To Better the Boardroom, We Must Better Ourselves
by Robert Gordon
Posted: 29 Jul 2010
It has almost become a cliché these days - ethics. Ever since the financial crisis people have been throwing around the term (and others such as values, integrity, sustainability) like rice at a wedding. 'Corporate Ethics' is the catchphrase on everyone's lips at the moment.
This is partly because we have been forced to discuss it. Through scathing media attacks on bankers' bonuses and ethically questionable dealings; to simple, practical little things such as losing billions of dollars - the corporate and financial sectors were suddenly pressed to become much more aware of the 'common good'. Such an approach is often touted as a way to improve success and help lift us all out of the quagmire, particularly in these difficult times when consumer and public opinion is so fragile and centrally influential.
Managers at all levels are being asked to instil corporate values and ethics 'from the top down': assessments should contain an examination of how well employees are meeting a specific Code of Conduct; corporations should consider investing more openly in philanthropic programmes; sustainability initiatives should be put into place. These are but a few of the varied and direct references to 'corporate ethics' that are being made here in the City of London.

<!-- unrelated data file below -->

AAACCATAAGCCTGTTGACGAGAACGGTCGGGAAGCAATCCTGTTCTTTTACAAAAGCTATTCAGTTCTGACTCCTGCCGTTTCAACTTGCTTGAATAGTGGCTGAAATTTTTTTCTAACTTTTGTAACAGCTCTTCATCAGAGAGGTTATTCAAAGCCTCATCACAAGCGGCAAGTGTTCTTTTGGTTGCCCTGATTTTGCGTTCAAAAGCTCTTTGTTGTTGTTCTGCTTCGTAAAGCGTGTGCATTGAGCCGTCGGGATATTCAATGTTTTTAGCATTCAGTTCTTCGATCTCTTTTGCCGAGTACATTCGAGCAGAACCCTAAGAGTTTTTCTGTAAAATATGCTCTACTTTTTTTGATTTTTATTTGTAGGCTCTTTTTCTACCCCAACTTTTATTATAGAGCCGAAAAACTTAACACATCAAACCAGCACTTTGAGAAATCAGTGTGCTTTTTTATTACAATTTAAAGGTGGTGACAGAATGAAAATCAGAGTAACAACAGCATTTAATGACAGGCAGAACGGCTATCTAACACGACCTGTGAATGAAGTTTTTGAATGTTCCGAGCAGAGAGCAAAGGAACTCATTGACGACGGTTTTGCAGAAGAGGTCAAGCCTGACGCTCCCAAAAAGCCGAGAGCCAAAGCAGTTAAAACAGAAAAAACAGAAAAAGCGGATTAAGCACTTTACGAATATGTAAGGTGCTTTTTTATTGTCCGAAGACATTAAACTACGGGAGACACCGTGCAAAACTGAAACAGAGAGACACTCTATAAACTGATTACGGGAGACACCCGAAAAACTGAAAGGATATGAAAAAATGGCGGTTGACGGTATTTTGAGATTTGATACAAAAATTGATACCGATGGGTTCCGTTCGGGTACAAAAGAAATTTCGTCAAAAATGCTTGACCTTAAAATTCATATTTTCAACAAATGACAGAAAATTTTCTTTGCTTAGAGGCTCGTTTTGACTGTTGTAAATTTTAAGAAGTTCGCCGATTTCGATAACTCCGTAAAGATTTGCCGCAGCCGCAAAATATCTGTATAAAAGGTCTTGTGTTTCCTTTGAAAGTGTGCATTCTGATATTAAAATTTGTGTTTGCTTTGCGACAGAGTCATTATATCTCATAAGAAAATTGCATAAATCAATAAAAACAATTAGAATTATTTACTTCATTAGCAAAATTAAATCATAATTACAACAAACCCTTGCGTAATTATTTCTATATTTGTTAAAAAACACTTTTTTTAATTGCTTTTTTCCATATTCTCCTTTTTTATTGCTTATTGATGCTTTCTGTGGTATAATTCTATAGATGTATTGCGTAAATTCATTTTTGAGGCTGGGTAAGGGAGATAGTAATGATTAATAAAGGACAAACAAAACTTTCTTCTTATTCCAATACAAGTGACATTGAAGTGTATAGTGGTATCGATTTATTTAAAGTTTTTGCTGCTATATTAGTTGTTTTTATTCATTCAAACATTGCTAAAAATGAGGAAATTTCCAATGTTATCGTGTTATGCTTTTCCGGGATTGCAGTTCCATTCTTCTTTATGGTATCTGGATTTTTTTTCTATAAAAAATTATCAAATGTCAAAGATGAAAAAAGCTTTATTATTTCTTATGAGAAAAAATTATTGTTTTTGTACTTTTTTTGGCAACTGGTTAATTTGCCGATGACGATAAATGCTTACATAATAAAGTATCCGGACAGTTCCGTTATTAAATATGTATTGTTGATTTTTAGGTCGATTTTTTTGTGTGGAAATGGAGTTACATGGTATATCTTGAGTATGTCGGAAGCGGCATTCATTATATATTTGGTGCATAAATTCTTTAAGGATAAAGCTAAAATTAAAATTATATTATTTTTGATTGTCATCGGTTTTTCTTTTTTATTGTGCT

To the less sceptical, all of this can only be a good thing. We're moving in the right direction if managing directors and CEOs are considering such things, surely? In many ways, that is correct. It's better that terms such as 'values' and 'ethics' are bandied around with real worth attached to them than the alternative ghost-town of social responsibility that led us directly into this mess.
The question we must be asking though, is whether or not this approach is the most effective one; the one that allows us to evolve most quickly in the direction that we need to develop in. In other words, how much truth is there behind the sentiment - how deep does the feeling of compassion really go?
One problem is that this new focus often removes personal responsibility from the equation. The discussions are not about 'my ethics' - they are about 'corporate ethics'. The language used continues to build up the corporation as an entity in its own right, one that can have its own internal values and compassion. And yet, all corporations are made up of individuals - all actions and movements made in a businesses' name are conducted by people. Without people, there is nothing real behind the corporate facade.
It sounds obvious, and indeed it is, but the global economy is also made up of individual people. Each transaction has a reality behind it that exists well beyond the numbers on paper; beyond the bottom line for an amorphous group of 'shareholders'. Corporate ethics means individual ethics - or at least that's what we should be talking about in addition to the current discussions surrounding regulations, tax plans and corporate responsibility.
We should be discussing not merely corporate improvements; social improvements; or regulation improvements - but personal improvements. This is the foundation that we must build upon. The whole might be greater than the sum of its parts, but its entire basis is dependent on the nature of those parts. To better the boardroom, we must better ourselves.